For those who would like a deeper understanding of the way points are allocated here goes!
Here is a typical graph for a race. This one is the J2/3 10 from Manchester on 25th March 17. The x axis is the time in seconds for each rider who completed the event and had a rank before the race began. The Y is their "pre-rank". This gives us the plot points, each one representing a rider`s ranking and time. Using this data it is possible to fit a curve (blue line) which reflects the relationship between time and rank for the event. You can then map each ride onto the line to give an approximation of the ranking value (points) for the event itself.
You can see that the line in the middle is fairly straight suggesting a linear relationship between ranking and times, but curves at the ends for outliers. One of the problems is that the outliers have, self evidently, the fewest other riders aroud them to validate their position, and because they tend to be significantly in front of the rest of the field the curve becomes unreliable and can go negative. At the other end of the spectum the same applies to slower riders whose rankings do not fit closely with their times and can cause a dip which makes no sense (a slower time getting a better rank).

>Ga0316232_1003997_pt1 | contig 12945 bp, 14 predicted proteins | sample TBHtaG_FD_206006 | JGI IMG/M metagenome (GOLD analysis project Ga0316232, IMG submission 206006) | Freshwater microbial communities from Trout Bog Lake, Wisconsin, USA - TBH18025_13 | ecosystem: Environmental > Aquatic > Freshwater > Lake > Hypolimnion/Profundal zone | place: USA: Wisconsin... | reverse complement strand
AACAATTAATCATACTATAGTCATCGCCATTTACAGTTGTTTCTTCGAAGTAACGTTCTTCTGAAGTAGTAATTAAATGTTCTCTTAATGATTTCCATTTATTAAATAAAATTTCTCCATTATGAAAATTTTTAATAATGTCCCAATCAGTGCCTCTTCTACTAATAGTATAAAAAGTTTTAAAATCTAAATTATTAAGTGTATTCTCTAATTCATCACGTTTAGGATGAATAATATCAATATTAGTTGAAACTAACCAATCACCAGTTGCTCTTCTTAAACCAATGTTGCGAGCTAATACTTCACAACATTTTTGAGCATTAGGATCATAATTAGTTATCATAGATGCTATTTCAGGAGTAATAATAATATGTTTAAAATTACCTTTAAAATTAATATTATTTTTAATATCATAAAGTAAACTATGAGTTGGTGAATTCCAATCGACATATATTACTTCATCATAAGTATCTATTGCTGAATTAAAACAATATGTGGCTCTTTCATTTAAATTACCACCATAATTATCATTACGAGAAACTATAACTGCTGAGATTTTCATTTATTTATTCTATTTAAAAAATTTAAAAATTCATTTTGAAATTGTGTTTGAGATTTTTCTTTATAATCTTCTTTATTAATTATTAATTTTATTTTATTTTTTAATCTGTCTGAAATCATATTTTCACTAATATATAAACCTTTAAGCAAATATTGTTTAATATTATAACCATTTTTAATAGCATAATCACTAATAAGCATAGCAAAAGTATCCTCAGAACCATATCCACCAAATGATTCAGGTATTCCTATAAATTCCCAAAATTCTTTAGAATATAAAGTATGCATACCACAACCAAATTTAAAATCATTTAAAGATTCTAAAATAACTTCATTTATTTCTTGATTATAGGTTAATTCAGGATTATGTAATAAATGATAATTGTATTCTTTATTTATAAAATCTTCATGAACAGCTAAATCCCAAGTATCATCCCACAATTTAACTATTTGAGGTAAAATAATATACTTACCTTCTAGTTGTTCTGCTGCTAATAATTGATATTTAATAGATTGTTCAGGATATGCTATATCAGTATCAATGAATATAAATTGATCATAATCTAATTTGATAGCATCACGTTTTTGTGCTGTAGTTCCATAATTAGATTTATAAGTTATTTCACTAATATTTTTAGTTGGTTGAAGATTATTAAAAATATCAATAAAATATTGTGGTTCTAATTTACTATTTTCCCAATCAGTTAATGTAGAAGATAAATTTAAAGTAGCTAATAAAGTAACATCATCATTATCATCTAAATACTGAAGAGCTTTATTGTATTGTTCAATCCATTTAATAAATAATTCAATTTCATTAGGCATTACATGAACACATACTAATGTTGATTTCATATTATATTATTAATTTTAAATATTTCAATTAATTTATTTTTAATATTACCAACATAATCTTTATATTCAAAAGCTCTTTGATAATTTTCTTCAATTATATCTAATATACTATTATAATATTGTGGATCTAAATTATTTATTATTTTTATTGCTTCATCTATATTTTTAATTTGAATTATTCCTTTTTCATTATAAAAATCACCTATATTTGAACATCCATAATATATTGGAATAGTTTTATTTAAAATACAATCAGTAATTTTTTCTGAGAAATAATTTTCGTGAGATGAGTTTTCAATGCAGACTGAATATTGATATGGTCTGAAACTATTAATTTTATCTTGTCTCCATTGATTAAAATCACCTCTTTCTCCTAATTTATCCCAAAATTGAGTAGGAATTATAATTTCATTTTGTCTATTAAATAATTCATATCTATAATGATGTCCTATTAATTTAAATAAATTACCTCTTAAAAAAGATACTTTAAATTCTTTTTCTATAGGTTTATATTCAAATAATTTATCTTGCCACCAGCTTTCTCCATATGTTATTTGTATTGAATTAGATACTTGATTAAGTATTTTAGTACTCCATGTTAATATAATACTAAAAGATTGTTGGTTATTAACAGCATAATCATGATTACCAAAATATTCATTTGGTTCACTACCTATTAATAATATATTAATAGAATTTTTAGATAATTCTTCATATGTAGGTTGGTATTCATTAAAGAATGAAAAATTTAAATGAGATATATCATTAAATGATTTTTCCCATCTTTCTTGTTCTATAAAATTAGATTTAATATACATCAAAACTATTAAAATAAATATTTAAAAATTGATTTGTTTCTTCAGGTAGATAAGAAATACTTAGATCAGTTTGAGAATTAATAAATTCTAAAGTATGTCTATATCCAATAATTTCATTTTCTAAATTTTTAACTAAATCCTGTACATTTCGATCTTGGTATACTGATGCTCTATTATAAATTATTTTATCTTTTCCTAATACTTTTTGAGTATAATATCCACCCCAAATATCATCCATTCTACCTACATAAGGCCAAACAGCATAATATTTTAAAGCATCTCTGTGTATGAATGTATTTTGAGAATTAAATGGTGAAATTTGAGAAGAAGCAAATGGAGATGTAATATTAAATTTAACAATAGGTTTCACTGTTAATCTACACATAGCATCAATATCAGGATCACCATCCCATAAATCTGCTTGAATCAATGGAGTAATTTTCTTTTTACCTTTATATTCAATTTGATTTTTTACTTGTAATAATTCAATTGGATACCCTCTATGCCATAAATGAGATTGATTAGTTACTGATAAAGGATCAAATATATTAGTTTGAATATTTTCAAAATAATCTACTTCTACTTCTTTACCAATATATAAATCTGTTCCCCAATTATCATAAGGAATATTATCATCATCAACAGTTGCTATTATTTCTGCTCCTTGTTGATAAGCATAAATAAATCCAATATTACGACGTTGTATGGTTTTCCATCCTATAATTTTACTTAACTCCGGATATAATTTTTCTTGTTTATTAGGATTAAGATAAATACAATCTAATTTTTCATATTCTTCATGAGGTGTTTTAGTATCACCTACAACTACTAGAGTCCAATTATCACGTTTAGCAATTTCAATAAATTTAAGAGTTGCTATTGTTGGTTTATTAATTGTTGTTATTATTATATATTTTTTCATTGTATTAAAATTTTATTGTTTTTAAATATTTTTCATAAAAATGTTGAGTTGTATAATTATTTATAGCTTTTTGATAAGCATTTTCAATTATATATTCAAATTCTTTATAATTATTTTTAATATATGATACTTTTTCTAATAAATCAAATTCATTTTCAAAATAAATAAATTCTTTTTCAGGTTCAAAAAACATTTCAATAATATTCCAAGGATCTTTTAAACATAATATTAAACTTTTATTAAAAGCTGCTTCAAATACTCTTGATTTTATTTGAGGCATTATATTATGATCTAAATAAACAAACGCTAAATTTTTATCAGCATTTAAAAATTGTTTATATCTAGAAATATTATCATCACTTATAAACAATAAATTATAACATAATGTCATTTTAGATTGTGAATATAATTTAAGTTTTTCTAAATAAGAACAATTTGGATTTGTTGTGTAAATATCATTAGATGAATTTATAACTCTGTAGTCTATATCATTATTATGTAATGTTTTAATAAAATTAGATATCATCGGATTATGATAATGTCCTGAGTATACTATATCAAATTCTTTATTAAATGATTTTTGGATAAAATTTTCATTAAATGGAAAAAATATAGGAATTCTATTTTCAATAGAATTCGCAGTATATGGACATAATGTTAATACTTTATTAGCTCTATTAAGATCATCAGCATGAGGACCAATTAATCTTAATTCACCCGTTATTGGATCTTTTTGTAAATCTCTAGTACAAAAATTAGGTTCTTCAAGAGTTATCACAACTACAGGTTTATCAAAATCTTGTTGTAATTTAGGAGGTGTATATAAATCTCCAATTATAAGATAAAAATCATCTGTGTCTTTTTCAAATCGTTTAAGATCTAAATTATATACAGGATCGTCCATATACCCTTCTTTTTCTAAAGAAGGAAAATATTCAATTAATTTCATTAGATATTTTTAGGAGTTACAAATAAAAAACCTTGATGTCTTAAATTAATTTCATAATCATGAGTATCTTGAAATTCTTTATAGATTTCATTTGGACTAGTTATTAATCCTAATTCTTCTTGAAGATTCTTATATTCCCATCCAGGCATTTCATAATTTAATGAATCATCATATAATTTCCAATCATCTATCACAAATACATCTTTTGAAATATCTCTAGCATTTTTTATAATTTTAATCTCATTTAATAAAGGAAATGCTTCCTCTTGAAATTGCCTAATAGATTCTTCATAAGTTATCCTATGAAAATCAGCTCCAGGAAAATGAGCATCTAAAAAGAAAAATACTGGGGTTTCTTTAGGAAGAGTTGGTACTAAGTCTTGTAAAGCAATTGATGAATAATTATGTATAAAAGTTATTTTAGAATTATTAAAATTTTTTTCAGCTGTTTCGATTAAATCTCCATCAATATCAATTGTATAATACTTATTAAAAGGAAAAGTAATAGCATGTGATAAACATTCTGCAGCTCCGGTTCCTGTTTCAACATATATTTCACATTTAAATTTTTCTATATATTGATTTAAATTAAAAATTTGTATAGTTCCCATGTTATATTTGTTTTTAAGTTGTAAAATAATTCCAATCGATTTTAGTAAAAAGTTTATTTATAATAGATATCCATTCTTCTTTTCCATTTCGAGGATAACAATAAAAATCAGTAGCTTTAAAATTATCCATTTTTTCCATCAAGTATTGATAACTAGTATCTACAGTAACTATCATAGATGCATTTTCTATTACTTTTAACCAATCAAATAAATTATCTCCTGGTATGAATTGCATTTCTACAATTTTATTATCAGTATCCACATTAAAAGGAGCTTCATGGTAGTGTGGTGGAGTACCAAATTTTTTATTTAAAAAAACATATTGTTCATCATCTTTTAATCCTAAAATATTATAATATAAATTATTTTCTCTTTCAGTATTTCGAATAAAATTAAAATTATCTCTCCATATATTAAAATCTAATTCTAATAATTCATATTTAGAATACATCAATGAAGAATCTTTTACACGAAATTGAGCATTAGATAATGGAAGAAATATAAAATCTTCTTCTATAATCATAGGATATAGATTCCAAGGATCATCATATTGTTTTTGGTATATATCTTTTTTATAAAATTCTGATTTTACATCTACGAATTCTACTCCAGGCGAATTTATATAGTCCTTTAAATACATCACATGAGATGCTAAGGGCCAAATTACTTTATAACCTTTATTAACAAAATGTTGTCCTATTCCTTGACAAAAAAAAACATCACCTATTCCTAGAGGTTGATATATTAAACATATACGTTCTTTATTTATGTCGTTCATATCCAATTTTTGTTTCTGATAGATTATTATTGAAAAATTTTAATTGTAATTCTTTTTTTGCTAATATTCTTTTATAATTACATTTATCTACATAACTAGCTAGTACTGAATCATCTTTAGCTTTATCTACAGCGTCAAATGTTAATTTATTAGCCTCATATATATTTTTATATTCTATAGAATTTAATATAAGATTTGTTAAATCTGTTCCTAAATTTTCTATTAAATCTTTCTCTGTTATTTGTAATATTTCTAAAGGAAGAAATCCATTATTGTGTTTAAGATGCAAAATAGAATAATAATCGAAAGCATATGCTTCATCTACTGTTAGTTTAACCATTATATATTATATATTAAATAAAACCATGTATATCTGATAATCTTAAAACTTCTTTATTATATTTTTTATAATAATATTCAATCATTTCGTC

For this reason it is necessary to ajust the end points to give the red line which reliably increases from one rider to the next and is matched for the highest perfoming riders - more on this below.
Same situation again, this time its the Nelson Whelers L503 form 2nd April 2017. Exactly the same principle applies and the curve is a similar shape for a different distance.